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From Wikipedia:https://en.wikipedia.org/wiki/Convex_conjugate

Let ${\displaystyle X}$ be a real topological vector space, and let ${\displaystyle X^{*}}$ be the dual space to ${\displaystyle X}$. Denote the dual pairing by ${\displaystyle \langle \cdot ,\cdot \rangle :X^{*}\times X\to \mathbb {R} .}$ For a functional ${\displaystyle f:X\to \mathbb {R} \cup \{+\infty \}}$ taking values on the extended real number line, the convex conjugate ${\displaystyle f^{\star }:X^{*}\to \mathbb {R} \cup \{+\infty \}}$ is defined in terms of the supremum by ${\displaystyle f^{\star }\left(x^{*}\right):=\sup \left\{\left.\left\langle x^{*},x\right\rangle -f\left(x\right)\right|x\in X\right\}} $

I am still bothered by the idea of a "dual space", because from the point of view of convex analysis, it seems that the idea of a dual space is tied in with the idea of a convex conjugate, whereas the dual space seems to be a much more general concept (i.e. the space of linear functional). For instance, we know that $\mathbb{R}^n$ is a Hilbert space, hence $(\mathbb{R}^n, \|\cdot\|_2)$ is the dual of itself. However, convex analysis is giving me some un-intuitive results.

For instance, in example 5.1 of http://www.doc.ic.ac.uk/~ahanda/lfreport.pdf

We are given $f(y) = \|y\|$, presumably the $2$-norm and the function is defined over all of $\mathbb{R}^n$, we find the conjugate to be $f^*(z) = 0, \|z\|\leq 1$.

Now if you had told me that the dual space to $X = (\mathbb{R}^n, \|\cdot\|_2)$ is the set $X^* = \{z\in \mathbb{R}^n | \|z\|_2\leq 1\}$, I think I will have a difficulty understanding you, but isn't this what the example above is showing?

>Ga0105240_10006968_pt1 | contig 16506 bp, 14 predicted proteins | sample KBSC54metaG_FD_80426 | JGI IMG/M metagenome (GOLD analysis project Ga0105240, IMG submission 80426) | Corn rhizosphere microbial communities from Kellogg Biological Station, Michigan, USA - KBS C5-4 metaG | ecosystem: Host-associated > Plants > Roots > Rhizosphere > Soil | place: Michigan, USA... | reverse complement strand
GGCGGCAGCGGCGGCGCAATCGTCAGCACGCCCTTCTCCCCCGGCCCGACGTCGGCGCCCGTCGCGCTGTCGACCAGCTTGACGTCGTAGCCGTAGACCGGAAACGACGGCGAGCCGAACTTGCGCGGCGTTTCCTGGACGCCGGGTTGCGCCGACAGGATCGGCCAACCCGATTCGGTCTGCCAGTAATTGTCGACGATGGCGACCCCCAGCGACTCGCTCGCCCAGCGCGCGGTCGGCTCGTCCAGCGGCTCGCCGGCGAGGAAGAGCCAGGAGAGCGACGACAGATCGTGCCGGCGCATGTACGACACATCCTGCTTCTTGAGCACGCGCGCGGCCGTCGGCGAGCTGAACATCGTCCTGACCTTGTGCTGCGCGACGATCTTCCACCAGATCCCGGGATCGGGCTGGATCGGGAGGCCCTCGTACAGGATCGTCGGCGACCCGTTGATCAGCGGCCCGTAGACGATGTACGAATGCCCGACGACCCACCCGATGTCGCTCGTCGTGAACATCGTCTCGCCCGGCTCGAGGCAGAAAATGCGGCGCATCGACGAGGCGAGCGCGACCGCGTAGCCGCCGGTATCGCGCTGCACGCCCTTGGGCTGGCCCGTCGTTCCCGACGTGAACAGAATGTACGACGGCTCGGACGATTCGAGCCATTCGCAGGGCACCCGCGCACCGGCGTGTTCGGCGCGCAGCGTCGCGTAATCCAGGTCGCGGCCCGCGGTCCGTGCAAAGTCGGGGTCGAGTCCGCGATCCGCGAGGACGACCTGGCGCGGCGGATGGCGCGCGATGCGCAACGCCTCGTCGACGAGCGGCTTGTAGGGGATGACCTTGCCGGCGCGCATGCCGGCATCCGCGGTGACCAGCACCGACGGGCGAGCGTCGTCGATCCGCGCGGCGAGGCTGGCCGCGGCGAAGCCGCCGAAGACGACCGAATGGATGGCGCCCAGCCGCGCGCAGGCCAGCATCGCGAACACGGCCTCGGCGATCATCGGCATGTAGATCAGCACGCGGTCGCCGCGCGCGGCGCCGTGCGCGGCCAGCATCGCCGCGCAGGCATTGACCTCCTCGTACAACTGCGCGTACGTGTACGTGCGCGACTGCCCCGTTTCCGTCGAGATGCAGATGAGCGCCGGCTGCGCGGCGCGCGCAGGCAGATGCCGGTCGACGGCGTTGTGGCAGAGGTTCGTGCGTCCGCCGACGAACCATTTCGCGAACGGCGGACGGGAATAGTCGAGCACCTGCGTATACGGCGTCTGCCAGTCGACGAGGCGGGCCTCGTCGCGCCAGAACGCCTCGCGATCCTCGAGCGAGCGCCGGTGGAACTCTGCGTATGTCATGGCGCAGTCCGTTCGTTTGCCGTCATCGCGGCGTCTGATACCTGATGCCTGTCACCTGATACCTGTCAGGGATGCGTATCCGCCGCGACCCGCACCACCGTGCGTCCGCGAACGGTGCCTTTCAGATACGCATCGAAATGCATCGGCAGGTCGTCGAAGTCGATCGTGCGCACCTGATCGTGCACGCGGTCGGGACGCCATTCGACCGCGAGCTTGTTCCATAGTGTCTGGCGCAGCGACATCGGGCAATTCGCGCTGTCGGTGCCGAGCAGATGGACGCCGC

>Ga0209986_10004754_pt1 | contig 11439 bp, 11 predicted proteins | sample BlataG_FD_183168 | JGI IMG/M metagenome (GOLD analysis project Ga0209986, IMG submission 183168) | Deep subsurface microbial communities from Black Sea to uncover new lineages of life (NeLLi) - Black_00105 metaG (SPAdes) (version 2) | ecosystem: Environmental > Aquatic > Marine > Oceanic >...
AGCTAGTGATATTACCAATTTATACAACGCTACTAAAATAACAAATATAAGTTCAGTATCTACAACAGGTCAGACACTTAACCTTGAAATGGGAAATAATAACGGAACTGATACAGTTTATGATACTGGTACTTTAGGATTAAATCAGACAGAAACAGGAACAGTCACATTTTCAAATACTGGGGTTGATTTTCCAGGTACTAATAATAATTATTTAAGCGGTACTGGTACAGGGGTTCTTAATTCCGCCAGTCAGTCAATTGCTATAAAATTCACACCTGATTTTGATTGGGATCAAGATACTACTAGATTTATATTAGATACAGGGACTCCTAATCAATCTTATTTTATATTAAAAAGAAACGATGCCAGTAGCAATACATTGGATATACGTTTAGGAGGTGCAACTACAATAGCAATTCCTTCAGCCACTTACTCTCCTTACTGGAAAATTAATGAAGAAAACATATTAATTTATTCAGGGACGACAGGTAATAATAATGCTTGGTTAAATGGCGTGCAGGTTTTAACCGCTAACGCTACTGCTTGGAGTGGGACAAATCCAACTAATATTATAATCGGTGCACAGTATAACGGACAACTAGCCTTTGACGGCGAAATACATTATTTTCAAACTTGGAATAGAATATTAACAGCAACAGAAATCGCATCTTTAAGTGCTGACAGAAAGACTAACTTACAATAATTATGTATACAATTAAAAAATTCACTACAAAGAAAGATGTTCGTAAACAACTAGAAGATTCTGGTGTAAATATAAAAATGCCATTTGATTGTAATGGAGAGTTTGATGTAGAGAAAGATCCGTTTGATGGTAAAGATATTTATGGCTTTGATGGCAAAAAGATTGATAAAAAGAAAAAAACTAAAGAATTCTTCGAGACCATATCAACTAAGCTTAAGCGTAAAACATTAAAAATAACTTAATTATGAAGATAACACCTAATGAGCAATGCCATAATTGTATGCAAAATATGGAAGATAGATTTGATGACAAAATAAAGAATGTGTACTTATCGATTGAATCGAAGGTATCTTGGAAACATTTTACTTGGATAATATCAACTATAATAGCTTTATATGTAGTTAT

Can someone please help me understand the concept of a dual space?

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    $\begingroup$ Are you sure that you are not confusing the terms "dual space" and "convex conjugate"? They are completely different. The superscript star on a convex function $f$ does NOT mean that $f^\star$ is a dual vector. Instead, it is a function defined on the dual space (or on a subset of it). $\endgroup$ – Giuseppe Negro Mar 22 '17 at 17:38
  • $\begingroup$ @GiuseppeNegro In wikipedia's definition, it says $X^*$ is the dual space of $X$. I am confused as to why those $X^*$ in the examples are the dual spaces of $X$. $\endgroup$ – Carlos - the Mongoose - Danger Mar 22 '17 at 17:40
  • $\begingroup$ $X^*$ is the dual space of $X$. In your examples, $f^\star$ is given by a certain formula on a certain subset of $X^*$, and is $+\infty$ on the complement of that subset. $\endgroup$ – Robert Israel Mar 22 '17 at 17:43
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In your first example,

$$ f^*(z) = \cases{0 & if $\|z\| \le 1$\cr +\infty & otherwise}$$

That doesn't mean $\{z: \|z\| \le 1\} = X^*$. It is just the subset of $X^*$ on which this particular conjugate functional is finite.

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